Aim: The aim of the present study was to investigate whether skin autofluorescence would improve the Finnish Diabetes Risk Score (FINDRISC) in detecting undiagnosed diabetes in a large population-based cohort.
Methods: Included were participants from the Dutch LifeLines Cohort Study. Skin autofluorescence was assessed in an unselected subset of participants using the AGE Reader. After the exclusion of participants with previously diagnosed diabetes (n=1635), pregnant women (n=58) and those using corticosteroids (n=345), 79,248 subjects were eligible for analysis. Diabetes was defined as fasting plasma glucose ≥7.0mmol/L, non-fasting plasma glucose ≥11.1mmol/L or HbA1c ≥6.5% (48mmol/mol).
Results: Diabetes was detected in 1042 participants (aged 55±12 years; 54% male). Skin autofluorescence improved the area under the receiver operating characteristic (AUROC) curve of the FINDRISC model from 0.802 to 0.811 (P<0.001). Furthermore, the addition of skin autofluorescence to FINDRISC reclassified 8-15% of all participants into more accurate risk categories (NRI: 0.080, 95% CI: 0.052-0.110). The proportion of reclassified participants was especially high (>30%) in the intermediate (1% to <5% and 5% to<10%) risk categories. When skin autofluorescence was added to a simplified model (age+body mass index), its discriminatory performance was similar to the full model+skin autofluorescence (AUROC: 0.806, P=0.062).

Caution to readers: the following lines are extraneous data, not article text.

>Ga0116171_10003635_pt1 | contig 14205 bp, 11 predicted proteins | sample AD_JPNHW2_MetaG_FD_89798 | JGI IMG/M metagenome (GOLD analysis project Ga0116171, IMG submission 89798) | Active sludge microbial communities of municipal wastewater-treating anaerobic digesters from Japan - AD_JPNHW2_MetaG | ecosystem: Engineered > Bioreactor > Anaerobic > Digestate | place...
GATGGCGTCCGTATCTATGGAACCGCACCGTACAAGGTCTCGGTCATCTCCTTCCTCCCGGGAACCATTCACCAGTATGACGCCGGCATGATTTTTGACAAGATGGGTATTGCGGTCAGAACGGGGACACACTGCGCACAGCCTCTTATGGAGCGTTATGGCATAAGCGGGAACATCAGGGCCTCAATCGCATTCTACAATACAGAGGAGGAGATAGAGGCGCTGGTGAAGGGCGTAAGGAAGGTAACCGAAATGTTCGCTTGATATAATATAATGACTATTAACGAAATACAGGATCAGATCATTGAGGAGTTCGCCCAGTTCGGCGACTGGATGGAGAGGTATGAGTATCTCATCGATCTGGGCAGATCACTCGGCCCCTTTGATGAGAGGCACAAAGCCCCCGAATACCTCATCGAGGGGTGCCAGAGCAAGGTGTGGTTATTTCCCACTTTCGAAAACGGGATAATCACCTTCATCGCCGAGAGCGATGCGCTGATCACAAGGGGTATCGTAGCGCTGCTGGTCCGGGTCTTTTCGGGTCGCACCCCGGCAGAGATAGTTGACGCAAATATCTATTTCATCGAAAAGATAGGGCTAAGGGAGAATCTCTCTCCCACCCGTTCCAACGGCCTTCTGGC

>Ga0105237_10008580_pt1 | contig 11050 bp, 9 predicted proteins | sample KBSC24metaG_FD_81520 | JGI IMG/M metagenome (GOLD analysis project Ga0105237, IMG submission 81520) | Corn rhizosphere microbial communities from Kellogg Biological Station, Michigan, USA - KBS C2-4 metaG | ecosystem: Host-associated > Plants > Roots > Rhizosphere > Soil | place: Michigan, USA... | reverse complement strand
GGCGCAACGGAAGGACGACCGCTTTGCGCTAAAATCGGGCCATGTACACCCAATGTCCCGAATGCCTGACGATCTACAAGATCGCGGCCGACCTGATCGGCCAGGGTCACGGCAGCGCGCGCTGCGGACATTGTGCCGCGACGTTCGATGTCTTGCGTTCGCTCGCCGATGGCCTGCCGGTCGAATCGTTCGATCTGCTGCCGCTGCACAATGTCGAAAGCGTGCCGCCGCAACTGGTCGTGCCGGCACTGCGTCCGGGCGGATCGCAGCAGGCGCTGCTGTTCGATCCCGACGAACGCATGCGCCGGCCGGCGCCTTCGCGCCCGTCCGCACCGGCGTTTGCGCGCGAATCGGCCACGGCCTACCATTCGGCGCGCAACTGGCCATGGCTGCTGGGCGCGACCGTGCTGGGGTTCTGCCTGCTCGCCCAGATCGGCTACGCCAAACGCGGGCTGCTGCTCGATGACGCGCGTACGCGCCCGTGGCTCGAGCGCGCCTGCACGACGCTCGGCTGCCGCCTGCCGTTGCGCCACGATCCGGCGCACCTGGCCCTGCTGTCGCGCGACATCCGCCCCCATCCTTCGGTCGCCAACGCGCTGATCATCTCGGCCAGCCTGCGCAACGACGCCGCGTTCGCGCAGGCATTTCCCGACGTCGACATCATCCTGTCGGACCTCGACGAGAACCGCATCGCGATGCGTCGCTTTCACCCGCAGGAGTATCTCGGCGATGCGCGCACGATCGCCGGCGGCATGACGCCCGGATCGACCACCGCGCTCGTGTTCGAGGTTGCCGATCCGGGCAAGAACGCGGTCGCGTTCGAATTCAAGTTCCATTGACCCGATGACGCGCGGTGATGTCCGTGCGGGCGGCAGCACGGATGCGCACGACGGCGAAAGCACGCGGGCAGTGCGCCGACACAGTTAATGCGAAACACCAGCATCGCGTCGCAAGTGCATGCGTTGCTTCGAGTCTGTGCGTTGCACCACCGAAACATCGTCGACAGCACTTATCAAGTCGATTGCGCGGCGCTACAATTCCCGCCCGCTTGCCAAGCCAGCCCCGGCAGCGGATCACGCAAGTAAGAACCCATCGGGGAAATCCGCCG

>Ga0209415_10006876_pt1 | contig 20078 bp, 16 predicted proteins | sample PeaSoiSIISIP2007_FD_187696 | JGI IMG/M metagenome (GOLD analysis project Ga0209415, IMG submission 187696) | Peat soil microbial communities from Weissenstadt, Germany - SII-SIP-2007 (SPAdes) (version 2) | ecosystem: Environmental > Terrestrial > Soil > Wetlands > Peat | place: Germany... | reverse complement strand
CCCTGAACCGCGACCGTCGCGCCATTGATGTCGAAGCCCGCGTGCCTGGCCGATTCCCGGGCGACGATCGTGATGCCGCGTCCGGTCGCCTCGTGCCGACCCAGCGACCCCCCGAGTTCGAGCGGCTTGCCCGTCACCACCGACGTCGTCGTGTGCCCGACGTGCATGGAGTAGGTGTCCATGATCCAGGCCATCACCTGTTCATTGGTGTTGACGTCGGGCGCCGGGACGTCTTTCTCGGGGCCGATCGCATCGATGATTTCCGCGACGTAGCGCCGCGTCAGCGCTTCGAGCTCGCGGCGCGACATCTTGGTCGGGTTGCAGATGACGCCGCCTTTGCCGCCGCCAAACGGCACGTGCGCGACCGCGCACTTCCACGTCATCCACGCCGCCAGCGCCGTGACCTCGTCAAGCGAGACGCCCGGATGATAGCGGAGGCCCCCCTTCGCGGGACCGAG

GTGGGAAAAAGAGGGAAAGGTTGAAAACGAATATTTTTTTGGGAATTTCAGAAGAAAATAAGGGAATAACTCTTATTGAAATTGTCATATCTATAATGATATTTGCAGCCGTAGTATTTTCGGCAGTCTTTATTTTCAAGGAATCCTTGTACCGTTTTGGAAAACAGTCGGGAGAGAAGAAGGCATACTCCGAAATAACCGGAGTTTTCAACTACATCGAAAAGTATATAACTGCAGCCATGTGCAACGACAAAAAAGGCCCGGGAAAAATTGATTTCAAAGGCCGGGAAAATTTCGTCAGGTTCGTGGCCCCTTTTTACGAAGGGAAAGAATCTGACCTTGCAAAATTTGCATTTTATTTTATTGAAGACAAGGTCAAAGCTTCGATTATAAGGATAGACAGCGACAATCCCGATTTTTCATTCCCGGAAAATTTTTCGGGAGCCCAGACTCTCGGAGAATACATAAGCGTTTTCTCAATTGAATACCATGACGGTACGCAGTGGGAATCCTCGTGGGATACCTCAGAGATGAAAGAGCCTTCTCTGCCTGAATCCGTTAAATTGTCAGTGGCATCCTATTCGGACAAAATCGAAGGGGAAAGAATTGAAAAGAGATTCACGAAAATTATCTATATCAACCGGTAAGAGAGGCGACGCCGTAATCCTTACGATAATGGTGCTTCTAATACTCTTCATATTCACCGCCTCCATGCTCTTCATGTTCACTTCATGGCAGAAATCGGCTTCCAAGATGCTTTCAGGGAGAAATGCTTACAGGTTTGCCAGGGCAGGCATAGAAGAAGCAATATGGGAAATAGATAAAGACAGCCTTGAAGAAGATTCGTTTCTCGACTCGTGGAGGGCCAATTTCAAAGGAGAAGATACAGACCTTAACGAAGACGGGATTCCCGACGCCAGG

Conclusion: Skin autofluorescence is a non-invasive tool that can be used to further improve the FINDRISC for diabetes detection. The new resultant model is especially useful for reclassifying people in the intermediate-risk categories, where additional blood glucose testing is needed to confirm the presence of diabetes.
Keywords: Advanced glycation endproducts; Diabetes mellitus; Finnish Diabetes Risk Score; Skin autofluorescence.
Copyright © 2017 The Authors. Published by Elsevier Masson SAS.. All rights reserved.